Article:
MSPs are to investigate how a "hardcore" performance work was awarded more than £100,000 of taxpayers’ cash by Creative Scotland.

Rein by Leonie Rae Gasson, aimed to “push the boundaries of what it means to create and show dyke sex on screen," and promised an "erotic journey through a distinctly Scottish landscape” with the cast participating in real, explicit, sex.

The project was awarded £23,219 in lottery funding through Creative Scotland in August 2022 for research and development and then £84,555 through the agency’s Open Funding round in January.

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Earlier this month, following public outcry, the arts funding body withdrew support and they would be “seeking recovery of funding paid.”

Holyrood’s Culture Committee has now written to Iain Munro, chief executive of Creative Scotland looking for answers.

In the letter, Clare Adamson, the convener of the cross-party group, said they were aware of public concerns around the funding award and had noted the body’s decision to withdraw support.

She added: “While we recognise that it would not be appropriate for the Committee to be involved in individual funding decisions, there is nevertheless a legitimate public interest in how public money is spent.”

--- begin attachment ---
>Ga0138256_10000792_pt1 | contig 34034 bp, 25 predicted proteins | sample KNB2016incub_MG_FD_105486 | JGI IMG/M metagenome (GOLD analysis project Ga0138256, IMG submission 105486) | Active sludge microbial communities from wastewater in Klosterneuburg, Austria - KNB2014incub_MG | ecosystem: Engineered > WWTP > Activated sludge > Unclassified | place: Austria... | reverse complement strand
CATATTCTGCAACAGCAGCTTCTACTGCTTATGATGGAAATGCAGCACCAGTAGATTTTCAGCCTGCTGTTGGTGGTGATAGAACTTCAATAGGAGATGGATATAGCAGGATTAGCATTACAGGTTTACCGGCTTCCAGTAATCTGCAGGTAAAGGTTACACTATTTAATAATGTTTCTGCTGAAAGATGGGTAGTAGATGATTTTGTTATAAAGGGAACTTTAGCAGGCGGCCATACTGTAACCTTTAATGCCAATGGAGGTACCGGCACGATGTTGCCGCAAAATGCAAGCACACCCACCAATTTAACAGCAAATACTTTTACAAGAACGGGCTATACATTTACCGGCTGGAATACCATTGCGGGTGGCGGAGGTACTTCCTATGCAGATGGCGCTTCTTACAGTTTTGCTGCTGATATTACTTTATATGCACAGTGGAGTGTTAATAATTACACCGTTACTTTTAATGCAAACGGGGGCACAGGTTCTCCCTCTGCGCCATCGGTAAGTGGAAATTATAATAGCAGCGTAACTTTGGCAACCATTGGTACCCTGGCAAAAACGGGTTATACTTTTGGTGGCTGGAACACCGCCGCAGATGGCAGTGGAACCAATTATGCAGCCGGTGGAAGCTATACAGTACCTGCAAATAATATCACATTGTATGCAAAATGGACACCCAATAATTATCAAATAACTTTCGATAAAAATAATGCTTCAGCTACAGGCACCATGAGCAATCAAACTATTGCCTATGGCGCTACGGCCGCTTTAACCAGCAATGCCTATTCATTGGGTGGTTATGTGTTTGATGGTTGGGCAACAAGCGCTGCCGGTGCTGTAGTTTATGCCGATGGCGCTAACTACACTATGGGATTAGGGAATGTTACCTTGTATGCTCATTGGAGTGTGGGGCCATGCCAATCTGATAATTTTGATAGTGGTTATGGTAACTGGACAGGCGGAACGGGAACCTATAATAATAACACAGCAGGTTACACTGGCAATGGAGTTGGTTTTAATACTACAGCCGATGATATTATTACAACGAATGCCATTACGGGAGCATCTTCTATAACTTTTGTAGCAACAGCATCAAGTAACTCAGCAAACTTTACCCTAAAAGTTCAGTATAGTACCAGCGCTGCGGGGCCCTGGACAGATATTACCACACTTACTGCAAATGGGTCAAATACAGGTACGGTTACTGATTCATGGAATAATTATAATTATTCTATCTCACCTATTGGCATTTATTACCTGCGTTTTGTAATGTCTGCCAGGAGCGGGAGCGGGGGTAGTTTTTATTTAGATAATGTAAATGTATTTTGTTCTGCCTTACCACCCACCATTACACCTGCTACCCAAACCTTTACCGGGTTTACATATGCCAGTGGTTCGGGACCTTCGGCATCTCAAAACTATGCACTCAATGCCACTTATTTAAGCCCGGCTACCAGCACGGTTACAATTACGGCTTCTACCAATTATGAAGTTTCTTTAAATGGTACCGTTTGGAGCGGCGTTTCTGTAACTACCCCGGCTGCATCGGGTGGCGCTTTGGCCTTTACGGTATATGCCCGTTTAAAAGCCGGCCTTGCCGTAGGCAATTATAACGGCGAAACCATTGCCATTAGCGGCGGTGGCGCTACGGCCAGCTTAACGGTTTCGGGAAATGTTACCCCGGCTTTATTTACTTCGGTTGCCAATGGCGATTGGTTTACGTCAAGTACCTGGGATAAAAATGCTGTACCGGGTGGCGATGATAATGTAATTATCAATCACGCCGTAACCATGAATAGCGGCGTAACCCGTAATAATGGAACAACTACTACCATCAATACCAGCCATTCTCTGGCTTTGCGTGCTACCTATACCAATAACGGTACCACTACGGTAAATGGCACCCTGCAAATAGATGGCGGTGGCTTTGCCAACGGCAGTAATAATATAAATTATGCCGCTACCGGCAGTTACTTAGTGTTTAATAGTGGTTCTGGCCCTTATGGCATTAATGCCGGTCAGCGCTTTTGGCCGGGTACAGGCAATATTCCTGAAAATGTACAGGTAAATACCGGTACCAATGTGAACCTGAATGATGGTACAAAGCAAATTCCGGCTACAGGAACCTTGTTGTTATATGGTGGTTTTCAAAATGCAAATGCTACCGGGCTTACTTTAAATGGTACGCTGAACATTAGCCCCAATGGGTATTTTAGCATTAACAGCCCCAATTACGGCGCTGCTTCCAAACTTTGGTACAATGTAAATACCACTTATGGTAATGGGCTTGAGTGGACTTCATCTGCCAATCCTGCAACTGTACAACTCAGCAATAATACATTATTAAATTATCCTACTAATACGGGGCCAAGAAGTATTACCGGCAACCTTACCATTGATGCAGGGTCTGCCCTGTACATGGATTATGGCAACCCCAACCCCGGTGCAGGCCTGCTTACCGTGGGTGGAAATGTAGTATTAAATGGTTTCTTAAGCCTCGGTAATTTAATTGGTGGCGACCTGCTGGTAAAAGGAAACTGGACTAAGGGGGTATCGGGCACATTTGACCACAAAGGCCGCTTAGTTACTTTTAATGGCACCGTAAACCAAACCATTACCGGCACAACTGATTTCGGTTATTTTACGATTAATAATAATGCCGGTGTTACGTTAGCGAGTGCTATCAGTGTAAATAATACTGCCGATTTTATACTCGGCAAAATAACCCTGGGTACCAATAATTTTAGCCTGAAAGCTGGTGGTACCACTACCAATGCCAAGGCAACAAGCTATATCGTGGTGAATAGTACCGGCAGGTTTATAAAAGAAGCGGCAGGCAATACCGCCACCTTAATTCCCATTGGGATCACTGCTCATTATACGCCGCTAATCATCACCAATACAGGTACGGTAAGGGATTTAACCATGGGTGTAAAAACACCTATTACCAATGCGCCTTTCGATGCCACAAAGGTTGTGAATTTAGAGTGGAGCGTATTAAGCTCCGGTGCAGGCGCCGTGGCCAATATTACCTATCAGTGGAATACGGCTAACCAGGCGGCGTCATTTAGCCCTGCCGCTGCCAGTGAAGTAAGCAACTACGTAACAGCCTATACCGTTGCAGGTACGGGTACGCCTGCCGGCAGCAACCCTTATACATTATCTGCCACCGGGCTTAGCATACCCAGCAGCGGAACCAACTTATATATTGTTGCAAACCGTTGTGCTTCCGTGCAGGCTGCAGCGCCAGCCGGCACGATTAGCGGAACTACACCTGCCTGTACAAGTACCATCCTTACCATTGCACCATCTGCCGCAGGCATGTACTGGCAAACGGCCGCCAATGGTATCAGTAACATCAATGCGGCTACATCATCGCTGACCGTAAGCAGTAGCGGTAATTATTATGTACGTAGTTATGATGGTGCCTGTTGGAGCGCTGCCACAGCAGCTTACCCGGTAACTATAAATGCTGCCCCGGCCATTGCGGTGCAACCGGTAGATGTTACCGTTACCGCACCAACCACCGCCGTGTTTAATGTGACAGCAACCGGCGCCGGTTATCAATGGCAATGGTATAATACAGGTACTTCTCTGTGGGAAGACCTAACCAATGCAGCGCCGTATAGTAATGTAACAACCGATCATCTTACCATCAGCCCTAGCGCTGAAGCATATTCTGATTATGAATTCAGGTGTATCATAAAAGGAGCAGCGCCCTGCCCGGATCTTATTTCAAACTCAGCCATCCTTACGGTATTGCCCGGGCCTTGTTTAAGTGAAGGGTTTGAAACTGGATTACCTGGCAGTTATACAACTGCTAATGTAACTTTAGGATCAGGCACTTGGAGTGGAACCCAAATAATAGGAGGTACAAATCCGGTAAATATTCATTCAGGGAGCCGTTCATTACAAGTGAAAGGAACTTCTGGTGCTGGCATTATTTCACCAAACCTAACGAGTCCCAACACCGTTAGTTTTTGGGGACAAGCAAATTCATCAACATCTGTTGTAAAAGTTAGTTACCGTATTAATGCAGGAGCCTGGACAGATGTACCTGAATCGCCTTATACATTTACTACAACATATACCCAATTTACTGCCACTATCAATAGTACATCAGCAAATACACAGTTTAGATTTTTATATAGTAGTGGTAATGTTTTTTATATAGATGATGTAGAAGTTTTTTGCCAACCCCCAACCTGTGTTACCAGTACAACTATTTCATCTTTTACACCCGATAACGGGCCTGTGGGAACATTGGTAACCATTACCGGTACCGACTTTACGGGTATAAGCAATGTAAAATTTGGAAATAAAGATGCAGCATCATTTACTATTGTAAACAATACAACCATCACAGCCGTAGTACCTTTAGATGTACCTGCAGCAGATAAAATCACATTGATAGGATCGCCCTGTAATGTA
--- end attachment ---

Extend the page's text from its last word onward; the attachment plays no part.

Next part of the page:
Ms Adamson asked Mr Munro to detail the money spent on Rein and how they were seeking to recover this. She also asked for more details of the criteria and process for considering funding applications.

The SNP MSP also warned the quango boss that the committee “may also wish to invite you to give oral evidence once we have had the opportunity to consider the conclusions of your review.”

The MSPs said in the “interest of accountability and transparency” the body should consider publishing the original funding application, something they have so far resisted.

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According to the project’s website, Rein was to be a “45 minute, multi-screen, immersive, moving image installation” performed by a mix of “dancers, sex workers, performers".

Audiences would be invited to “come see the Daddies lurking in the woods” and “bare arsed lovers frolicking in long grass” before the climax of the show, “a secret cave sex party featuring a feast” of explicit sexual practices.

The website explained that on traditional film sets, "sex is usually ‘simulated’ - performers wear modesty garments, there are barriers between them, genuine arousal is discouraged/prevented, and there would not be any genital contact."

However, Rein was a "sex positive exploration of dyke sexuality, and we are drawing on a long tradition of pornographic, erotic and radical queer performance work where the sex, in all its messiness and complexity, is allowed to be part of the process like other acts and feelings."

The site went on to say that "any sex that features will not be simulated but performed by cast members, with the support of the intimacy coordinators and access and care team.“

Creative Scotland said they would respond to the committee's letter in due course.